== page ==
Director: Curtis Hanson
Cast: Eric Bana, Drew Barrymore, Robert Duvall, Debra Messing, Horatio Sanz, Charles Martin Smith, Robert Downey Jr.
MPAA Rating: (for some language and sexual humor)
Running Time: 2:04
Release Date: 5/4/07
Review by Mark Dujsik
Lucky You is about a professional poker player who plays and acts like a novice. The point of the movie is to watch him grow both as a gambler and, allegedly, a human being, but the problem is the movie cares little about him as either. It's a frustrating movie, not only because of the hazy progress of its central character but also because it ineffectively tries to mix the gambling story with elements of romantic comedy, familial drama, and strangely placed commentary on the state of poker as a sport. If it can't get the character right, obviously the movie has problems balancing genre conventions and finding a satisfactory way of merging everything on its plate. It's particularly disappointing because Lucky You was co-written and directed by Curtis Hanson, who has shown talent in finding the character niches in formula to great effect in the past. Instead, Hanson and co-screenwriter Eric Roth seem more concerned with how many complications can be racked up over the course of the movie, even if they make no sense in regards to character motivation, than with developing these characters so that we care about all the obstacles that ensue.
Our hero is Huck Cheever (Eric Bana), and yes, Huck is short for Huckleberry. Huckleberry Cheever is a funny-sounding name, but I digress. The movie starts off with a nicely written scene between Huck and a pawnbroker (Phyllis Somerville) that shows him using his knowledge of betting and bluffing as he tries to pawn off a camera and hock his father's wedding ring for playing money. He takes the $300 he raises in the exchange, takes a backdoor into the Bellagio, "swims with the guppies," and ends up with over $10,000. I should point out that Huck needs $10,000 to enter the World Series of Poker; this is what we call in drama the character's overriding goal—the sole thing the character works towards throughout the course of the story. Well, he meets a cute girl named Billie (Drew Barrymore), who's the younger sister of his friend Suzanne (Debra Messing). She warns her baby sis about Huck, but there's some sort of chemistry there. Anyway, Huck continues to play (in spite of obtaining the means to achieve his goal, mind you), is joined by two-time champ L.C. (Robert Duvall), who also happens to be his father, and ends up losing the ten grand.
Whatever is a professional gambler to do? Well, a guy named Roy (Charles Martin Smith) offers to front him the money, but he doesn't want to be in debt to anyone. So he meets his friend Jack (Robert Downey Jr. in an amusing cameo), who runs a 900-number scam, to ask him for a loan. Doesn't that contradict what we've just learned about him? Maybe it doesn't, and when Jack refuses him the money, he takes Billie out to celebrate her getting a job, using the few thousand dollars she has to teach her poker. Here we get the obligatory explanation of Texas Hold 'Em and another instance where Huck gets the money he needs only to lose it again. I think you might have caught a pattern forming here. By the by, Drew Barrymore, always playing cute in roles like this, is absolutely, legitimately adorable in her first few scenes, as Billie confuses common turns of phrase ("The leaf doesn't fall too far from the tree," or "You're one sick pony") and observes that poker is inherently cruel. So when Huck beds Billie, steals her money in the morning, wins his lot, and loses it all yet again, he's really low in the books of characters we'd call heroes.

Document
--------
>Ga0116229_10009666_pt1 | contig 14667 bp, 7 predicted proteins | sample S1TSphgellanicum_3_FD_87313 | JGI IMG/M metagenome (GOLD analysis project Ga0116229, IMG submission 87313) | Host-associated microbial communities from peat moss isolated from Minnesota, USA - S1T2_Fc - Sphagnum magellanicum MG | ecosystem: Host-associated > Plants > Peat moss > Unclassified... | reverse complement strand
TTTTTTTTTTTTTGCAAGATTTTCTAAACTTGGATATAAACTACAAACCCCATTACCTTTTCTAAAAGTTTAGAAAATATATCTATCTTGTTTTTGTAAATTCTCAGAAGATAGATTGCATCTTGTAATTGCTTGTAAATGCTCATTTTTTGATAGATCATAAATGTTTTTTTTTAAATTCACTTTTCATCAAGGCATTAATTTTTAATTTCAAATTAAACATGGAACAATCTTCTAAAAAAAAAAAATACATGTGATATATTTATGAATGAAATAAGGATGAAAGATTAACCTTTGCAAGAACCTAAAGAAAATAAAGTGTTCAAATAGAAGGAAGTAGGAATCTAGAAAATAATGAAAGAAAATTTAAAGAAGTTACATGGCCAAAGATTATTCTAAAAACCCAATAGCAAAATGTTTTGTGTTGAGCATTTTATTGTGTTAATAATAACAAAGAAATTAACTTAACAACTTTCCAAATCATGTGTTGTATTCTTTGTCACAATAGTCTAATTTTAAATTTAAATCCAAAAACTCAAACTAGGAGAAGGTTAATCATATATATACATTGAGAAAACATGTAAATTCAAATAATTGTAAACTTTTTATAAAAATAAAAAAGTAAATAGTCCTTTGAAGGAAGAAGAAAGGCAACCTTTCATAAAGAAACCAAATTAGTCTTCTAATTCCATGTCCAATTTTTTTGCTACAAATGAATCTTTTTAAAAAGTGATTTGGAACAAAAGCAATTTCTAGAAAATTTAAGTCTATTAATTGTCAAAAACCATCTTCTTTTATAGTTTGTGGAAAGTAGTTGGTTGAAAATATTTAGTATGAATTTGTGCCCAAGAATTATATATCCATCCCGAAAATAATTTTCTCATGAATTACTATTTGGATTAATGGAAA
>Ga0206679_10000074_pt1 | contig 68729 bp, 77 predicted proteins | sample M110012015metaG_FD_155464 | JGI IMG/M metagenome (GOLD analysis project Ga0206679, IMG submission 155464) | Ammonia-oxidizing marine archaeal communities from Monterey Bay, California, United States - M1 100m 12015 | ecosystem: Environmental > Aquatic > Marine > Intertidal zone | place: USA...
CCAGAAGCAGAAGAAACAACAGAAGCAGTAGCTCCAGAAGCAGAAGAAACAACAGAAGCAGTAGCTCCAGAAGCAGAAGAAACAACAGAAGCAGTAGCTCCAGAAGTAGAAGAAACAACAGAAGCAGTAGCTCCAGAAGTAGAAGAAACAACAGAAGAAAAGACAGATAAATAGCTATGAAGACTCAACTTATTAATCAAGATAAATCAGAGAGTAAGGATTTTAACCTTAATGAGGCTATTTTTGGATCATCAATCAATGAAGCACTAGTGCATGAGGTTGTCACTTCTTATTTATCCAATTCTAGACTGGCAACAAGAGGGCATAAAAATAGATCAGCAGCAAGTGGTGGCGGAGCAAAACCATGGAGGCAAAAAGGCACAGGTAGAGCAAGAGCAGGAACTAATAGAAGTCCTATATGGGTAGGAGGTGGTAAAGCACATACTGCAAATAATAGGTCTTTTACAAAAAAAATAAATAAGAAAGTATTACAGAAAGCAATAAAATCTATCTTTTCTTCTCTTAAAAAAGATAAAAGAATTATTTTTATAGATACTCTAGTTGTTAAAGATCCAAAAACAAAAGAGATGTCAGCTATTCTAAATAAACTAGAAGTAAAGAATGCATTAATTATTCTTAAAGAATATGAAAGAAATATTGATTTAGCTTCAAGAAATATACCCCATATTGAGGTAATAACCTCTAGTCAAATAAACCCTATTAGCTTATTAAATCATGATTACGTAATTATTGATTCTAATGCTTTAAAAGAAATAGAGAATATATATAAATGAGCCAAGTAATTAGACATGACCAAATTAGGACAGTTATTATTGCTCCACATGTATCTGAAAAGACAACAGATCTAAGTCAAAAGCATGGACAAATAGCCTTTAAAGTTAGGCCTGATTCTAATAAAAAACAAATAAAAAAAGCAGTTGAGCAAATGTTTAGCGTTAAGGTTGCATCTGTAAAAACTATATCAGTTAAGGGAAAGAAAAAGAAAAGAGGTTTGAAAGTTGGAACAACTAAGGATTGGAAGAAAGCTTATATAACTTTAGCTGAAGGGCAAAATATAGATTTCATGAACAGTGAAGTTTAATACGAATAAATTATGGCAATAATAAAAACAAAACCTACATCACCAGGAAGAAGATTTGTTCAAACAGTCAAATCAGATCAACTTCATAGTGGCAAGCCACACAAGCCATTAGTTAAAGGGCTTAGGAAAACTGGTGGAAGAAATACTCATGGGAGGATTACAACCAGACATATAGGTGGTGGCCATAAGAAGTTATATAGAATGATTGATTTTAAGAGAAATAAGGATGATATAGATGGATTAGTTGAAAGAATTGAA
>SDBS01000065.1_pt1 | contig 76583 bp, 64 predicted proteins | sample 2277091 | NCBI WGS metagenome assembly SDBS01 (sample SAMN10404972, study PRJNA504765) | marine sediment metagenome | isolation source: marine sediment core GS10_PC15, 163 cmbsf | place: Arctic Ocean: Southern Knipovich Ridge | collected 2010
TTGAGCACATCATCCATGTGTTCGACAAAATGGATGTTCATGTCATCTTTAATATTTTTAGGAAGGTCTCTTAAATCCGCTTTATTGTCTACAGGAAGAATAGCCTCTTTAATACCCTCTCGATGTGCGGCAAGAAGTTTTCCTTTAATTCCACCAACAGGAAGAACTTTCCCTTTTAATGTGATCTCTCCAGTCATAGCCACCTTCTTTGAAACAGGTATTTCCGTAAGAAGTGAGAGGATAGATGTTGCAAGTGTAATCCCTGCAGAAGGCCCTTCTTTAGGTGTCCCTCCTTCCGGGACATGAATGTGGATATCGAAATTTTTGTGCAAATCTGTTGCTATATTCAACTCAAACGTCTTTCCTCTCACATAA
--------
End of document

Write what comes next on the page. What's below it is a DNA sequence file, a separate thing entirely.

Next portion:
Eric Bana does his best with the very little of the character that's sympathetic, and he's kind of charming in spite of it all. Again, though, whatever could make us with him is forgone to give him more and more opportunities to gain his entry in the tournament and lose it. There's a ridiculously drawn out sequence where he takes a bet to run five miles and play a round of golf in three hours, and at the end of it, he learns about playing fair. Then there's another lengthy scene where he plays his father in a high-stakes card game at a diner, and once again, he loses his entry fee. In that scene he learns something, too; I'm not so sure what. I should note Robert Duvall's there on screen, and even though his performance is somewhere else, the man still has presence. The dialogue between the players evokes a sense of competitive amity (the old warhorses decry the commercialization of their sport), and Las Vegas admirably looks normal for once. The poker scenes are shot and paced well, although the presence of a TV commentator in the final game, telling us who the new villains are and little tidbits we already know, is an annoyance.
That commentator, though, accurately sums up Huck's character arc in a single sentence, and it's just another reminder of how little the movie cares about this guy. In spite of it all, the movie is still sort of cute (and it has a pair of Dylan songs), but sweetness only gets you so far. Lucky You is too much about obstacles, not enough about people, and has one scene too many featuring hired goons. To clarify, one scene with hired goons is one too many in something like this.
Copyright © 2007 by Mark Dujsik. All rights reserved.
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